2. Local Moving Companies: Many moving companies sell packing supplies, and some might even deliver them to your doorstep.
  3. Storage Facilities: Places like Public Storage and CubeSmart often sell packing materials.

Online Retailers

  1. Amazon: Offers a vast selection of packing supplies with fast shipping options, including same-day or next-day delivery.
  2. Uline: Specializes in shipping and packing supplies and can deliver quickly.
  3. Walmart and Target: Both offer online ordering with in-store pickup options.

Community Resources

  1. Craigslist: Check the “Free” section or search for moving supplies.
  2. Facebook Marketplace: Local sellers often list moving supplies, and you might find someone giving away free boxes.

Rental Stores

  1. Truck Rental Companies: Companies like Budget Truck Rental and Penske often sell packing supplies and moving kits.

Friends and Family

  1. Ask Around: Friends, family, or neighbors might have leftover boxes and packing materials from their own moves.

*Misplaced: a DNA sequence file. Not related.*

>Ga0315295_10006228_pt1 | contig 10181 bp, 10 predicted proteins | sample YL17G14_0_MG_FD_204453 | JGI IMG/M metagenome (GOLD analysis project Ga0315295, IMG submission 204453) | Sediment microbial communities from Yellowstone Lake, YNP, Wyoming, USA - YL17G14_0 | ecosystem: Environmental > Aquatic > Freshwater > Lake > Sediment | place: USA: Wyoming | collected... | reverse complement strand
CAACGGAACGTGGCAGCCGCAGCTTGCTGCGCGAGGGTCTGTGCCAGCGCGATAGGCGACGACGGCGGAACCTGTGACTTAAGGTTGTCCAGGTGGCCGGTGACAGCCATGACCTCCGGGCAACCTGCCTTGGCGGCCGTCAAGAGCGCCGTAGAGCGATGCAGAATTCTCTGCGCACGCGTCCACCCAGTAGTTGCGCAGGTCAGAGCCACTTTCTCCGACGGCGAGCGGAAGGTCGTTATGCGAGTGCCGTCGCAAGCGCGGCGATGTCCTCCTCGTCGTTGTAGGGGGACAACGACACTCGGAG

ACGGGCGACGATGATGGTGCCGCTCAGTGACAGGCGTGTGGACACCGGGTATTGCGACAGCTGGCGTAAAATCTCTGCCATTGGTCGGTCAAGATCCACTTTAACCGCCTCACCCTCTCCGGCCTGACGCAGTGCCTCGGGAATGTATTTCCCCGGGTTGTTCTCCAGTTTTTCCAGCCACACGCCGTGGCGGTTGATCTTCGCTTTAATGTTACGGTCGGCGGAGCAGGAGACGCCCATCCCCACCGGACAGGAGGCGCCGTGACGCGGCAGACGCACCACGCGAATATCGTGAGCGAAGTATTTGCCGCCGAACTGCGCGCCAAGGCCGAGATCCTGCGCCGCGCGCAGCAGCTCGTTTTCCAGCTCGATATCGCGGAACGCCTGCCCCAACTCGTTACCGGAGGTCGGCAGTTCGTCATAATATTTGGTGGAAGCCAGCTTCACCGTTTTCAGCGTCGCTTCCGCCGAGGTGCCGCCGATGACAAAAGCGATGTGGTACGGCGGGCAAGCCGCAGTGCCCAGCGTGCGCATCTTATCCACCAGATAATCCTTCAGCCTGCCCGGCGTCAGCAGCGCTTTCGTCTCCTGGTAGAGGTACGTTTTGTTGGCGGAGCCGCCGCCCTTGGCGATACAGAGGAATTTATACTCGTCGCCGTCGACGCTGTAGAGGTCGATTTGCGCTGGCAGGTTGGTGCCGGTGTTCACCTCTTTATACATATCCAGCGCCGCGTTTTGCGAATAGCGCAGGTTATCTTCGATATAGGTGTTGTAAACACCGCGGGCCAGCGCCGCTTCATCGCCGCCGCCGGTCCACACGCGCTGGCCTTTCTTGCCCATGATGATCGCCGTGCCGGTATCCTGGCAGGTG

Reuse and Repurpose

  1. Use What You Have: Suitcases, laundry baskets, and reusable grocery bags can all be used for packing items.
  2. Recyclable Materials: Use newspapers, old clothes, and towels for wrapping and padding.

Essential Items 

We’ve already discussed the importance of having essential items on hand on the day of the move. However, now we will review these items and how to approach your essential items kit for the moving day.

What are essential items? 

An essential item is one that you use every day, even multiple times a day. Items that accompany that item, like a phone charger, are also essential. These items come from multiple categories, so it is best to review each category and figure out what you will need for the first night in your home and the next morning. No one wants to go shopping immediately after a move. 

Examples of Essential Items For Your Emergency Kit

Personal Items

  • Toiletries:
    • Toothbrush and toothpaste
    • Soap and shampoo